Is it OK to be mentally ill?
Going by the evidence most Canadians appear to believe it is.
The Globe and Mail, in its Breakdown series, http://www.theglobeandmail.com/breakdown did a fine job last week on highlighting the ongoing struggle many individuals and families face in dealing with the crushing realities of mental illness. In October, 1998, Scott Simmie wrote a similar, and award winning, series in the Toronto Star. His title 'Out of Mind' revealed the uncomfortable truth that the Canadian public has had little interest in compelling our leaders to act. In the intervening years, virtually nothing has changed on the front lines where most sufferers and helpers are fighting the battle for health and wellness.
We are still waiting for supportive housing, the crucial element in any plan to address this crisis.
The National Scandal of damaged people being shuffled from one government department to another, trying to find assistance, plays out like a tragic farce. Specifically, people are forced to travel back and forth between agencies providing 'social services' (money) and those providing health care, housing or shelter, food, clothing and sense of community, often while also dealing with more acceptable illnesses such as cancer and AIDS.
The Ministry of Health is not set up to work together with Provincial or Municipal Social Services Ministries. There is little or no coordination between these agencies for people who do not fit neatly into the medical model for physical illness.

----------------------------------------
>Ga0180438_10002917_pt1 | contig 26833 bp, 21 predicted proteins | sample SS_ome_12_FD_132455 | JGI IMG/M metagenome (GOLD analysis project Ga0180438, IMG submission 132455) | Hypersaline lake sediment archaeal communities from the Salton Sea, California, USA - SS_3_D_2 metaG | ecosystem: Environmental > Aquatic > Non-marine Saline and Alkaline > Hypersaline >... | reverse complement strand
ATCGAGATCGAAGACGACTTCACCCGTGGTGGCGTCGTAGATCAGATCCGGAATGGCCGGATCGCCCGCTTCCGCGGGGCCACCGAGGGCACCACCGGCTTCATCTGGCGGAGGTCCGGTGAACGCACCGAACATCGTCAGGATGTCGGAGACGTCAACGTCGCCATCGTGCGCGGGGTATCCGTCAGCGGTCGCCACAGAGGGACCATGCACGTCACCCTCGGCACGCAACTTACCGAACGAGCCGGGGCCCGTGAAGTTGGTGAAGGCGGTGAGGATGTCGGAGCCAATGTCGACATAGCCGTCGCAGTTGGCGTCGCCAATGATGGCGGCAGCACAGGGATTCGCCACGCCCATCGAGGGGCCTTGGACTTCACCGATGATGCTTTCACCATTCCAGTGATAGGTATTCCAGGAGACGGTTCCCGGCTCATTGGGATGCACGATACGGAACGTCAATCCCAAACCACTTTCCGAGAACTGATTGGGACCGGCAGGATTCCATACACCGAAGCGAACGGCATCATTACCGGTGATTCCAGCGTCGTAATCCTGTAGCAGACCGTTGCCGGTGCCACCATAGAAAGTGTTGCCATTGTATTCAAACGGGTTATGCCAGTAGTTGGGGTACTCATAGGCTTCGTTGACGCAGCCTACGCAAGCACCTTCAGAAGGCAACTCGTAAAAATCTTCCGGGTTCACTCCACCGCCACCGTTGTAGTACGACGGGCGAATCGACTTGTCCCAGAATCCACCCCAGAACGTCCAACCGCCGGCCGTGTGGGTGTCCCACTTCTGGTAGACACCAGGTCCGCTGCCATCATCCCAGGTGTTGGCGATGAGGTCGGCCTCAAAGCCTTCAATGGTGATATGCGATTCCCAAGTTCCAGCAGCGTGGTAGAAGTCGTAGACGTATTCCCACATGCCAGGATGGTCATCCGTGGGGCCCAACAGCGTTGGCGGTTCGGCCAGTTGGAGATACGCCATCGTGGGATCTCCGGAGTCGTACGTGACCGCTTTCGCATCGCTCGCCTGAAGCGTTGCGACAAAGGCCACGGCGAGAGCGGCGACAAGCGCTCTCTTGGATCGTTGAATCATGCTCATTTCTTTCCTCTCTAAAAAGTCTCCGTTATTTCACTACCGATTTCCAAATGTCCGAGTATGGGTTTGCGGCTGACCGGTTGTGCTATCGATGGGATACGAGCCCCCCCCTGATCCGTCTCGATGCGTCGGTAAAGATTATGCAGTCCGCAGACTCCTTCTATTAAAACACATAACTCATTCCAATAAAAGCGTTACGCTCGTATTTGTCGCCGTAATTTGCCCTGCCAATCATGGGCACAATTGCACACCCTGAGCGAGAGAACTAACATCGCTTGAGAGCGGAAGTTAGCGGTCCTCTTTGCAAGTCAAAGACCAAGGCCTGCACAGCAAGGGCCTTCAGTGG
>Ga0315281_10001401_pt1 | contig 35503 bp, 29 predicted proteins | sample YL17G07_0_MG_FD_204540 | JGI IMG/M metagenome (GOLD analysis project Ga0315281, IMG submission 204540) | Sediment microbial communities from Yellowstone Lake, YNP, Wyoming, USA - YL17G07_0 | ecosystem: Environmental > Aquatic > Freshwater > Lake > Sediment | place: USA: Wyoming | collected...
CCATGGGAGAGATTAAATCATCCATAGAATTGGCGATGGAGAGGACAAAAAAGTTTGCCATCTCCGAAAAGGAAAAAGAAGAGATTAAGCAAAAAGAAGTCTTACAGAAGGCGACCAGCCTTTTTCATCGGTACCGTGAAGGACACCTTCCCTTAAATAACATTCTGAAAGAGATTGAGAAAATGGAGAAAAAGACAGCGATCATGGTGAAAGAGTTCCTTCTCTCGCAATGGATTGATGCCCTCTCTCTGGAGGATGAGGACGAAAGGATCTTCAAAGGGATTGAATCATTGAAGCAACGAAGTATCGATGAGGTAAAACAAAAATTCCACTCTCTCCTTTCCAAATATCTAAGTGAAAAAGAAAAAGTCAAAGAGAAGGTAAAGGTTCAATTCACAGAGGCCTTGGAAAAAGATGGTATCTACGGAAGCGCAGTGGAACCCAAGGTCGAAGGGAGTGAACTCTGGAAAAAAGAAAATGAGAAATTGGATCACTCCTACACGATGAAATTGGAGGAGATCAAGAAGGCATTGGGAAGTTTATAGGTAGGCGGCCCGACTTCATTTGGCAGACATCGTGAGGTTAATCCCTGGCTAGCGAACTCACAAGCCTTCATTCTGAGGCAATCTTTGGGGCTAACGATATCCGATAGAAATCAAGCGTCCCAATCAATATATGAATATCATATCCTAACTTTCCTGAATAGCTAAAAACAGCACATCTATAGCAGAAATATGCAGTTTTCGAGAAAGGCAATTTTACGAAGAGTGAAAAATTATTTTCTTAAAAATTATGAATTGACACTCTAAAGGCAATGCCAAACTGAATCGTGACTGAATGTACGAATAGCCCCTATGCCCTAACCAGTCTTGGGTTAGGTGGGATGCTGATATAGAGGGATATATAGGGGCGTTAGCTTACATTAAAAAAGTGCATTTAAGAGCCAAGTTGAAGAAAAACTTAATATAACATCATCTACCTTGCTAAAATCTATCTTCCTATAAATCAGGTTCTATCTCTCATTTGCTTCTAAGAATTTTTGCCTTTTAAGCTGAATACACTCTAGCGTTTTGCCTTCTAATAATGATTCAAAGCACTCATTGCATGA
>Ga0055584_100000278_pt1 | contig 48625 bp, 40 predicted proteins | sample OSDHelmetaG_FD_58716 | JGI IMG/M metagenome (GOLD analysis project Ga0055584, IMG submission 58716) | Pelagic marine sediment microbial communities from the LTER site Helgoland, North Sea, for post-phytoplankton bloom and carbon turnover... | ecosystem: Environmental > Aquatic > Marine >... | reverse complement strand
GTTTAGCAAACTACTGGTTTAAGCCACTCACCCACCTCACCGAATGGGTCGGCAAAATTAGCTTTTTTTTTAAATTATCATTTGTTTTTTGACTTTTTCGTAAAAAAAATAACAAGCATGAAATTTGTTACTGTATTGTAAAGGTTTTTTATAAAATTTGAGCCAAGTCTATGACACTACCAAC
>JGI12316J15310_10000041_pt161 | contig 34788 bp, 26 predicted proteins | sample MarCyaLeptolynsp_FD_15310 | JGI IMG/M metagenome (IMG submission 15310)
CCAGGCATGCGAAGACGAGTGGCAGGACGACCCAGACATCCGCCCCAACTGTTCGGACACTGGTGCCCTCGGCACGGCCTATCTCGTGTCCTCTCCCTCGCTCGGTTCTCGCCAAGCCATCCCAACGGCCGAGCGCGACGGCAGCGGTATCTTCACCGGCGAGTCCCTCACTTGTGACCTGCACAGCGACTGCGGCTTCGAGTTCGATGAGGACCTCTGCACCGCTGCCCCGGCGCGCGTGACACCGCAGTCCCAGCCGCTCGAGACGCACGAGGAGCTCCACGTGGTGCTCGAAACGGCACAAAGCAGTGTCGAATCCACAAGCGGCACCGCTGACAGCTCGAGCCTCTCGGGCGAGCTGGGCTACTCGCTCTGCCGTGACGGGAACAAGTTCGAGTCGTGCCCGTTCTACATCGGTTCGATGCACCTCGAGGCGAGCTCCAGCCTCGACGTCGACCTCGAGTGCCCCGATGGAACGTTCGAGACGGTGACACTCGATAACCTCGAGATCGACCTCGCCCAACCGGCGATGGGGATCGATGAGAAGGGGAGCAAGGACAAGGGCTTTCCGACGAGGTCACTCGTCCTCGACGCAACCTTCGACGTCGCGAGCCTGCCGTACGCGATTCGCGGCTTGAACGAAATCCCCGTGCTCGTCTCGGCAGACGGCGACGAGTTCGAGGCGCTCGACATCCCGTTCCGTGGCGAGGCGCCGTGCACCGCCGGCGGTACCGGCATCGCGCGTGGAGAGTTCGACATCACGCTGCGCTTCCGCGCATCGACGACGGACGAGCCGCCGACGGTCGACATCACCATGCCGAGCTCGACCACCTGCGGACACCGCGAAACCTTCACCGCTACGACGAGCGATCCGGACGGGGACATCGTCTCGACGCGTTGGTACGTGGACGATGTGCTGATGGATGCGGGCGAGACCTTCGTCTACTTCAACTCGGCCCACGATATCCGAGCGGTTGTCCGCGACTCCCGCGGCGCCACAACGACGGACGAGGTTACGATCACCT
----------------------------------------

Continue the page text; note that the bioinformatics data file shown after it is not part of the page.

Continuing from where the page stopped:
Do we accuse a person with diabetes or epilepsy of being responsible for his or her illness?
Would we send blind people to three different branches of the CNIB?
Why is it acceptable tell a mentally incapacitated person to 'just get a job'?
People are a bit like buildings. Sometimes they look sad and forlorn, sometimes comical and fresh. Looking from the outside doesn't say much about the inside. What strengths, surprises, costs and depravities remain hidden? Agents and friends can help to find self-identity; enemies, mis-directed friends and enviromental pests attack both foundation and structure.
Last year Canada finally established a Mental Health Commission to attempt to address the lack of attention given to those Canadians who suffer cracks in their foundations, that 10% of us who are likely to experience severe, debilitating mental and spiritual distress at some point in our lives. The hope is that money will, at long last, be dedicated to research for treatment and cure for those things that afflict our minds and spirits. But throwing money around in the ivory towers of academia will not be enough. Certainly research must be done. Counselling heelps. The heart of the matter will begin to be addressed when we can discuss together and pray about the harsh realities which have been swept under the proverbial rug.
Why are our religious institutions largely silent on this issue? When have you heard a message about the spiritual resources available to bring to bear on this topic? Are there ever connections between mental illness and evil spirits? Do chaplains and medical professionals coordinate their efforts to heal? What would Jesus have Us do?
Thank God for the good work that is being done.
Much, much more is needed.
We, who have suffered schizophrenia, psychosis or depression will not tolerate society's stigma. The taboo is broken. Praise the Name of JESUS!
Lend us your ears!
Invite us to speak at your places of worship, community centers, schools, anywhere interested people will gather. Let us tell how God heals and delivers. Let us work and pray that no more of us, or our loved ones, suffer needlessly due to neglect and ignorance. Let's make good use of the quality programs that already exist and build together the healthy communities that we all need.
Let's free up funding, and other resources, and empower all Canadians to help each other!
Let us be rebuilders of the breach.
Mental illness should never be OK!